In her latest guest blog Chloe gives us an insight into her first year of Tysabri treatment…
I can’t believe it’s been a year since I embarked on my new multiple sclerosis (MS) treatment, Tysabri.
What I started in trepidation has now become my lifeline. It has really transformed my life…but let’s start from the beginning.
As treatments go, it’s pretty non-invasive. I remember the first time well…I was nervous. I used to have a fear of having cannulas put in (after an unpleasant experience when I was younger) so to have one every month was nerve-racking. I sat down in the high backed treatment room chair, my heart fluttering. Heather, my MS nurse, had just started at the MS unit herself, so we were embarking on this journey together.
So after basic observations (temperature, blood pressure) were taken it was time for the cannula. And what a fuss I had made! I had built it up into something awful in my head, but it was absolutely fine. It was no more painful than having a blood test, and I’ve had plenty of those in the past! What a relief it was though.
Once the cannula was in, I was rigged up to my first infusion and we were away. I couldn’t feel anything going in, there was certainly no stinging or irritation, so all I had to do was sit back and relax. Heather joked that it was ‘enforced rest’ for me because, what with the children, it’s very rare that I get an hour in the day to just sit back and read a book.
The infusion took roughly an hour, and then I had to sit and wait for another hour to make sure I didn’t have any ill effects. There were no side-effects for me at all. If anything I felt quite buzzed up! It was probably from the relief!
The whole appointment took 2 hours, and then I was sent on my merry way.
The ‘buzzed up’ feeling lasted a day or two afterwards. I felt stronger and more energetic.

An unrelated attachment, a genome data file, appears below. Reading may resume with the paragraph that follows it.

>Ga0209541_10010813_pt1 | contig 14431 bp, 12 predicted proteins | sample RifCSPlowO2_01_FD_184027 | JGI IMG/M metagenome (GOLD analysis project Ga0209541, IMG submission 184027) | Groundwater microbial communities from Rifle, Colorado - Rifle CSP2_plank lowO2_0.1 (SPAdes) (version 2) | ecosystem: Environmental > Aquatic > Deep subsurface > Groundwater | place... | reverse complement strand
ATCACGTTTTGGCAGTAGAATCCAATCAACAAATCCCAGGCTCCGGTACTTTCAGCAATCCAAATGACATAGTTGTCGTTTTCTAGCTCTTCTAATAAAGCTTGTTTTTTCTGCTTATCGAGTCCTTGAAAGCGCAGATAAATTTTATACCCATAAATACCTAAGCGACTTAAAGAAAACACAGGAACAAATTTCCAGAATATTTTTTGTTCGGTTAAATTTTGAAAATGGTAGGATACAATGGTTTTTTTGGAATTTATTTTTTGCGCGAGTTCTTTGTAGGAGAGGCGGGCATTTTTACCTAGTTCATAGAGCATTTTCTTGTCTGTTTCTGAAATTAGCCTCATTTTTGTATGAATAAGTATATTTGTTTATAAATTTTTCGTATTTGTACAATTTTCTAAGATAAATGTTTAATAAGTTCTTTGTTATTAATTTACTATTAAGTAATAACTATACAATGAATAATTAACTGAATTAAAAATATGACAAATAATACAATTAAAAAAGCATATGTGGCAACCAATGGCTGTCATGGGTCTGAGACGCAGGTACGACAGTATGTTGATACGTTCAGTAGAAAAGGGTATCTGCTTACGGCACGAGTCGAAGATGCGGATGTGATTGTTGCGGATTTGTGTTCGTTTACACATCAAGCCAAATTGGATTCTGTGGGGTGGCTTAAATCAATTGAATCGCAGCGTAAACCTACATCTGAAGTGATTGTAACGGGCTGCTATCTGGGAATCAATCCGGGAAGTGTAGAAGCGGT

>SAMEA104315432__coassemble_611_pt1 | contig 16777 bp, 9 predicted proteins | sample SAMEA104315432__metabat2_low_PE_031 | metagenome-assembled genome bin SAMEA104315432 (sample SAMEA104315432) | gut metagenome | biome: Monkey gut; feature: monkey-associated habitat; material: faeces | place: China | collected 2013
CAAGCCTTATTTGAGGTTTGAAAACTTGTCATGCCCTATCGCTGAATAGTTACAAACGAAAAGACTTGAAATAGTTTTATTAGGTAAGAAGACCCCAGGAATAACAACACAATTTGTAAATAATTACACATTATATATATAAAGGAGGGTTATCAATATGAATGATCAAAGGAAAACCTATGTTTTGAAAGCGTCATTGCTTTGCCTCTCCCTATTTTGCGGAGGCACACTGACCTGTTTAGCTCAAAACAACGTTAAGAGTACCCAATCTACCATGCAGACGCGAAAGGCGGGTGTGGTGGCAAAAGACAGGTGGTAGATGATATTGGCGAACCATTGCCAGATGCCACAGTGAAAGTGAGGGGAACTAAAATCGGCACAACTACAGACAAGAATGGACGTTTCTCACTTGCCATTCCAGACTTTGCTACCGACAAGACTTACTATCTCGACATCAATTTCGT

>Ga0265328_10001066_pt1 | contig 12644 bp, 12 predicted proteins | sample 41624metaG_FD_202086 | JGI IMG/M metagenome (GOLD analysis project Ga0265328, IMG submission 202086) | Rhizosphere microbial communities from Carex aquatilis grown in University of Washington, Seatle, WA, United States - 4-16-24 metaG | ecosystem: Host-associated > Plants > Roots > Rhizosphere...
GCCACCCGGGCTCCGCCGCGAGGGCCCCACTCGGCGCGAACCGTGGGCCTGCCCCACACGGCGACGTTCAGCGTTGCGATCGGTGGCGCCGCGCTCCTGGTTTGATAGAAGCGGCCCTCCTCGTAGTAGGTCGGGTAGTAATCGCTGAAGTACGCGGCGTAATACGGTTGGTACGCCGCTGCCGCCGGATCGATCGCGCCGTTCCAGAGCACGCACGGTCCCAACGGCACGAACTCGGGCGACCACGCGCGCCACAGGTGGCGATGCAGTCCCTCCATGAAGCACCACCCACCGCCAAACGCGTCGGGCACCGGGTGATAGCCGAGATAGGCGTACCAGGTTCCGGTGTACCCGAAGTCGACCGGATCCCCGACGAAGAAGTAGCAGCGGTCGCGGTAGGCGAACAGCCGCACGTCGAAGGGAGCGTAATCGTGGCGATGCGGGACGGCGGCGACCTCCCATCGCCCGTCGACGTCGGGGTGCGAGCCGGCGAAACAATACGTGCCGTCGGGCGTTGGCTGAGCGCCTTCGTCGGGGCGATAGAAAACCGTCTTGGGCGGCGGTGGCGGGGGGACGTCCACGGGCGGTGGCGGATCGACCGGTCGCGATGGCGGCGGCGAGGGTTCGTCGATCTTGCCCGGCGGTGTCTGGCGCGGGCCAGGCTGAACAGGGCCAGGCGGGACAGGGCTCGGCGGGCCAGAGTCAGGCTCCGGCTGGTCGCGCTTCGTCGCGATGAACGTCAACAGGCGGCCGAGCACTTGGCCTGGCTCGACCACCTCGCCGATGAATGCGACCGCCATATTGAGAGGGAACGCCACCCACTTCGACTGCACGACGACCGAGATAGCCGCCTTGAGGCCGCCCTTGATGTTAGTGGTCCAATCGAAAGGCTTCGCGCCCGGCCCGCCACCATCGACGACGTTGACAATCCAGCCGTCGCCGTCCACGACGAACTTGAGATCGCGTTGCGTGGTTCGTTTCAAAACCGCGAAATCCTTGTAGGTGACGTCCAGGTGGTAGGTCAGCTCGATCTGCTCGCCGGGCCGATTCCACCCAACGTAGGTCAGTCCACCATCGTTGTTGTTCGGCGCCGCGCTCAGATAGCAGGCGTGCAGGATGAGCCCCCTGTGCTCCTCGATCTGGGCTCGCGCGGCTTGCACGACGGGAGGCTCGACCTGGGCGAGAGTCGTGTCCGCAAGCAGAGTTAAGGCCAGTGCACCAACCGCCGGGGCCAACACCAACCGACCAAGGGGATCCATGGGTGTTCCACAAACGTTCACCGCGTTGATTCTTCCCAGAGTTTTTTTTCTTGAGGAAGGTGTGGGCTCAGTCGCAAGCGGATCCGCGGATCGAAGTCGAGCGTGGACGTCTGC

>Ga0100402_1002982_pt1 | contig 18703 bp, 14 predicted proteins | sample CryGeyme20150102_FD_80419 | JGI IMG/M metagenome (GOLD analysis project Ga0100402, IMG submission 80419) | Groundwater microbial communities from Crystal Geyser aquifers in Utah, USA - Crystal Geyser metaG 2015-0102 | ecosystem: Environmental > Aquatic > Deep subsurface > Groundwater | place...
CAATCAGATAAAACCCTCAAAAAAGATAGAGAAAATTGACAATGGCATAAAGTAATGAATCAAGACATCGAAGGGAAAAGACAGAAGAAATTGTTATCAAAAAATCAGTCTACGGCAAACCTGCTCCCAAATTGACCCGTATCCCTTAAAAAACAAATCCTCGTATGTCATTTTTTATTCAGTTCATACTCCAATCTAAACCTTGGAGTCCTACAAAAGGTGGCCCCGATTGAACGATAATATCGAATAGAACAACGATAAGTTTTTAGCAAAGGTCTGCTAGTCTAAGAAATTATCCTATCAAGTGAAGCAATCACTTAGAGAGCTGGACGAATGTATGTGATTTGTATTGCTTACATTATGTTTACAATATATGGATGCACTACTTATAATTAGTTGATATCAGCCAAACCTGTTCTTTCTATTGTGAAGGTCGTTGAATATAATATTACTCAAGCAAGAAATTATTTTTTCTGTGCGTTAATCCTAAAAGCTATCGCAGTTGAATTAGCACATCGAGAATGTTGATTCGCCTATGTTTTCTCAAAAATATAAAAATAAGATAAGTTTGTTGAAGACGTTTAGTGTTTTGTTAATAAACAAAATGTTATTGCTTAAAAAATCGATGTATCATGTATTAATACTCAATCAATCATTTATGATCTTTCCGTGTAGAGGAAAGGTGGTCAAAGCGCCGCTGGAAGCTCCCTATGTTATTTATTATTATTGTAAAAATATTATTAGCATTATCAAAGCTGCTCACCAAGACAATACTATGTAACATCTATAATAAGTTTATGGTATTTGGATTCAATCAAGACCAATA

13 infusions down, and a whole year later and I feel like I can reflect now on any positive effect Tysabri has had.
Firstly, I haven’t had a relapse since I have started. I normally have at least one relapse a year, so already that is a very good sign and shows that something positive is going on. I don’t get the ‘buzzed up’ feeling after treatment any more (if anything I come out feeling tired), but every month is the same non-painful and simple procedure.
I can honestly say that I can do more now than before. Tysabri isn’t meant to get rid of day-to-day symptoms such as fatigue, but what it has done has pushed me into a good state of remission. My symptoms are manageable, and being able to do more exercise, I feel healthier. At the end of each month I do find myself flagging a bit, so I look forward to my appointments so I can get ‘topped up’ again.
I am so happy to have found a treatment that finally works for me. I had previously tried Rebif, Copaxone, Avonex, and Tecfidera, but none had helped reduce down my rate of relapses. I was in a bad place with my depression also at a peak, so Tysabri really felt like a light at the end of a tunnel.
But of course, there have to be down sides.
Firstly, Tysabri is only eligible for those who have two or more severe relapses in a year. I was ‘lucky’ in that after two relapses close together I was now eligible to try it, but for years I had just missed out.
Secondly, there’s a risk of developing Progressive multifocal leukoencephalopathy (PML).
Tysabri has its fair share of common side effects (tiredness, headache, muscle pain, to name a few) but a less common and extremely serious side effect can be contracting a brain infection called PML (Progressive multifocal leukoencephalopathy). This can lead to severe disability or even death. A test is done before treatment to see whether you have something called the JC virus. If you are positive, then it increases your chances of contracting PML from 1 in 10,000 to 1 in 1,000.
For the past year, I have been JC negative, so for me the positives outweigh the negative risks. However, would I continue on treatment if I turn out to be JC positive? That’s a really tricky question and one I will have to dwell on if the situation arises. I have met other people on Tysabri who are JC positive, but carry on with treatment anyway, but I’m not sure whether I would feel comfortable taking the extra risk.
That’s a topic for another day though. So far Tysabri has turned out to be a positive experience, and it’s allowed me to take on a new lease of life. I can make plans again without having to worry about cancelling them, I can take the dog for a walk independently and confidently and can play with my children without getting too tired. Long may it continue!
You can follow Chloe’s story at tantrumsandtingles.blogspot.co.uk.